A Social Worker’s Experience at a Veterinary School and Teaching Hospital
Eric Richman, MSW, LICSW, is a clinical social worker at Cummings Veterinary Medical Center at Tufts University. He provides counseling and support services to clients and staff at both the small and large animal hospitals. Eric provides support during emergencies, counsels clients who are caring for sick or dying animals, and offers equine-assisted learning for veterinary students and staff.
I transitioned into the field of veterinary social work after a 25-year career working at large teaching hospitals in and around Boston, Massachusetts. My previous work experience was in substance abuse and psychiatric treatment, followed by medical social work, primarily working within a liver and kidney transplant program. Teaching hospitals afforded me the opportunity' to work in an interdisciplinary environment where people from various disciples would collaborate to best serve a patient’s unique needs.
Organ transplantation is a fascinating field that has both lifesaving success, as well as its fair share of tragic losses. Working in this setting helped hone my skills in helping people struggle with difficult decisions and end of life care and support. In some ways, veterinary social work has similar challenges in terms of helping clients who have animals with acute or chronic health issues.
Starting around 2010, veterinary teaching hospitals began to employ' social workers and other mental health professionals on a more consistent basis. The role of a social worker at a veterinary' school teaching hospital can be narrow in scope, focusing primarily on the emotional needs of clients bringing in acute or chronically' ill animals for treatment and grief counseling. However, in my role at a veterinary' teaching hospital, the use of social work-related skills has been expansive. This is in part due to the nature of social work training as well as the openness of my university' to utilize social work skills in a variety' of settings.
In addition to direct client counseling around medical decision making for a sick animal, my role involves grief counseling with adults and children. This role is very' important in a society that often devalues or ignores the role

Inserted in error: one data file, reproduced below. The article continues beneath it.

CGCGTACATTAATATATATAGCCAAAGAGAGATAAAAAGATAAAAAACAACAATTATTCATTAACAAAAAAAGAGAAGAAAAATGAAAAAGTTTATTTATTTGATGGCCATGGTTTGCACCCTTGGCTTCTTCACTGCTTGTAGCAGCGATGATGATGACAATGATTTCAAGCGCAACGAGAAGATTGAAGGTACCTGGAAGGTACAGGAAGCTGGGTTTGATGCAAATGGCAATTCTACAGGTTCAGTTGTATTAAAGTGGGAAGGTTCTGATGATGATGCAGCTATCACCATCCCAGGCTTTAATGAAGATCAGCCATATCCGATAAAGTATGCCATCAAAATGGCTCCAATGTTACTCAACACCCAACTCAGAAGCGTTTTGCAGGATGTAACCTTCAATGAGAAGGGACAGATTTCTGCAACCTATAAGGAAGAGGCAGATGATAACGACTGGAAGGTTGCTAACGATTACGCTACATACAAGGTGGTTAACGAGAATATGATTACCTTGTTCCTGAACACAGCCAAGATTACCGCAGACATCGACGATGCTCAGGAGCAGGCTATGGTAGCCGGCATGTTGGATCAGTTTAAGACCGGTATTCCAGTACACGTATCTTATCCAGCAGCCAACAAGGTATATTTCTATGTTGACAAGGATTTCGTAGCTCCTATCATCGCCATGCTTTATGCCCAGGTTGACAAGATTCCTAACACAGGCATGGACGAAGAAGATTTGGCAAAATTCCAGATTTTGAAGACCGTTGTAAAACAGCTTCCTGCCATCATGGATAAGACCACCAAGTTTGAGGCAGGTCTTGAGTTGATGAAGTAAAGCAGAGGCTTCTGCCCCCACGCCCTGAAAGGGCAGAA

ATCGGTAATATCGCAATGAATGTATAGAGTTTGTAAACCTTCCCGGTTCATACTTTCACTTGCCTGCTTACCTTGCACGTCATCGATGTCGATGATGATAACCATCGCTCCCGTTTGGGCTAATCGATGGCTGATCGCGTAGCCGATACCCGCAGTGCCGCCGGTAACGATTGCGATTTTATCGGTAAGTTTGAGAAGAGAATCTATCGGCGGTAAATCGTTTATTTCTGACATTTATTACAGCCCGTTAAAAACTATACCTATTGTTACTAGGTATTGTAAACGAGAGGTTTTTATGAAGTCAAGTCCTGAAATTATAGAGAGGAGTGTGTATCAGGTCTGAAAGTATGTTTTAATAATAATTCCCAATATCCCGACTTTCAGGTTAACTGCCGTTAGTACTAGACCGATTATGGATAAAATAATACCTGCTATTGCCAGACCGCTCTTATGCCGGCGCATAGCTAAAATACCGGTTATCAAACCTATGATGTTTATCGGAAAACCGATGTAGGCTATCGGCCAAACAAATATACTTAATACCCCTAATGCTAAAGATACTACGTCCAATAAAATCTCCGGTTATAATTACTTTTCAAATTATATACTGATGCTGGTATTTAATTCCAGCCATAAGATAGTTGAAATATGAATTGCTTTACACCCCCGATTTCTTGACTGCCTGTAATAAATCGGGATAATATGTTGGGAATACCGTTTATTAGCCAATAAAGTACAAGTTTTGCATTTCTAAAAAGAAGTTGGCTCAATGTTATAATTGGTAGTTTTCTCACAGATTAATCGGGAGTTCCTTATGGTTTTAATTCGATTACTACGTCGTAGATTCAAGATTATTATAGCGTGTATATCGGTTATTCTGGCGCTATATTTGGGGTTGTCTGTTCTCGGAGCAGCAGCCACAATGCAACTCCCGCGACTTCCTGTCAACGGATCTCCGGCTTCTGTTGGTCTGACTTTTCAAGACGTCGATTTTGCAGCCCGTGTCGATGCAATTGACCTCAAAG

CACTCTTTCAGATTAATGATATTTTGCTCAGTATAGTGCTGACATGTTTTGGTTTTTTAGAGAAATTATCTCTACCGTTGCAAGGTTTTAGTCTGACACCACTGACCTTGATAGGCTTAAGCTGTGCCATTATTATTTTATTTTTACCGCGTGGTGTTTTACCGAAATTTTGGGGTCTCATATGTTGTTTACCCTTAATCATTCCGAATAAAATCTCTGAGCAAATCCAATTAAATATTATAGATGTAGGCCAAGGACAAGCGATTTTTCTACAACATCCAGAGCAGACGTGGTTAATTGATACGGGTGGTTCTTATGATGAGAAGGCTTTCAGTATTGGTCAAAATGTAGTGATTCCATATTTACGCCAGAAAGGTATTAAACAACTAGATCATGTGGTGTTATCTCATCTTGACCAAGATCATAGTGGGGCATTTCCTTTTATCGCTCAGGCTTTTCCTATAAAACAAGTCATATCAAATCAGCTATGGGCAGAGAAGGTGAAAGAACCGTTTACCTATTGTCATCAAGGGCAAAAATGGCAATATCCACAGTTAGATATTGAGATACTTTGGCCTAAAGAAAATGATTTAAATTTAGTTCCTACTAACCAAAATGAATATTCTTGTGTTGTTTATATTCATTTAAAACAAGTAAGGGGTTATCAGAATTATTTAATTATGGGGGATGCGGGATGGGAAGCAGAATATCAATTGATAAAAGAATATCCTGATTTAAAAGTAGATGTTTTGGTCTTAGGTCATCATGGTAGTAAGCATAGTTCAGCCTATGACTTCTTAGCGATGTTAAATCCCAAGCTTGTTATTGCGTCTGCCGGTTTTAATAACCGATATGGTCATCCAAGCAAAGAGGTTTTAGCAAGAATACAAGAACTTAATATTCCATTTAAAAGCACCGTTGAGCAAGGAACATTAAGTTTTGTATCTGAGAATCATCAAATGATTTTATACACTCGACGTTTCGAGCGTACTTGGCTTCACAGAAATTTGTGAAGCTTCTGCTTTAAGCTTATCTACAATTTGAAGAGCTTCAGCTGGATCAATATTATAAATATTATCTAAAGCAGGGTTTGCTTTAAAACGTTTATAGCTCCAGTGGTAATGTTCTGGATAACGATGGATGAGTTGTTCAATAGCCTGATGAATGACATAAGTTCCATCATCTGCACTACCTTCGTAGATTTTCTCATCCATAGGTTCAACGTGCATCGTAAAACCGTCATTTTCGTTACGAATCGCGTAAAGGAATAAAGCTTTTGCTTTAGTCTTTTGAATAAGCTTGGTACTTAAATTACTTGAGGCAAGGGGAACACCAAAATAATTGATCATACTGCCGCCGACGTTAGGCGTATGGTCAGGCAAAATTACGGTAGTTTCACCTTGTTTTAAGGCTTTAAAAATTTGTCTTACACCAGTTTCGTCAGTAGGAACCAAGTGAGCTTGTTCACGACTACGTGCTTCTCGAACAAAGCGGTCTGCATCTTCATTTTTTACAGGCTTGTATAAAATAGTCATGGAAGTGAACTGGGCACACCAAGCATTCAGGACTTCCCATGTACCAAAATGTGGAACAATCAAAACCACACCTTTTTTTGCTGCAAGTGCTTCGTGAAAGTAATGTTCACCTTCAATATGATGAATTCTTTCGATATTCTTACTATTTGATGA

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of pet loss and the impact it has on individuals and families. Part of a social workers role in this setting is to validate the loss of an animal in someone’s life and recognize the importance of the human-animal bond.
Having the experience and skills of developing support groups for patients in a medical setting struggling with liver and kidney disease or recovering from transplant surgery, it was a logical step for me to establish support groups in a veterinary setting. Specifically, pet loss groups allow individuals to share their grief in a setting where others can understand and provide mutual support in a safe and nonjudgmental setting.
At some veterinary teaching hospitals, the role of a social worker can also include the opportunity to work in a teaching role, lecturing to veterinary students as part of a larger course on the human-animal relationship. This teaching focuses on helping veterinary students understand grief and loss as it relates to interactions they will have with clients once they leave the classroom and enter the clinical setting. Additionally, it is an opportune time to help students begin to explore their own grief history and how they view loss and death in their own lives. In better understanding their own history and reaction to loss, they will be more equipped at helping clients faced with end of life care and decisions about their companion animals.
Perhaps one of the most exciting opportunities for social workers at some veterinary teaching hospitals has been in the area of equine-assisted learning (EAL) to help both students and veterinary staff address a number of important school and workplace challenges. EAL is an experiential learning method with horses that focuses on learning from doing various interactive activities with horses. The activity is followed by a facilitated debriefing session to help individuals make parallels from what they learned within their session and their own day-to day environment. Examples include topics such as self-awareness, team interactions, leadership roles, and communication skill development.
The benefits of EAL also extend to the horses. At our hospital, we use teaching horses that help students learn important equine skills and medical procedures. The horses appear to enjoy many of the activities during an EAL session, providing stimulation and enrichment, as well as a break from the clinic environment. This is a wonderful example of a mutually beneficial human-animal interaction.
Our satellite community' clinic, which provides low cost veterinary services to underserved communities, presents another opportunity for social work involvement. In collaboration with the clinic Medical Director, we developed a program to imbed a masters level social work intern into the clinic to offer services to pet owners visiting the community clinic. The intern has the opportunity' to practice assessments and interventions, and develop and implement core social work skills and competencies related to cultural humility and knowledge of social, economic, and environmental inequities.
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Based on my experience in a veterinary school and teaching hospital, social workers and other social and behavioral professionals have a great deal to offer clients, students, faculty; house officers, and staff'. As outlined above, our unique skill set can be used in a variety' of settings and interactions to positively contribute to the veterinary profession and the development of future veterinary professionals.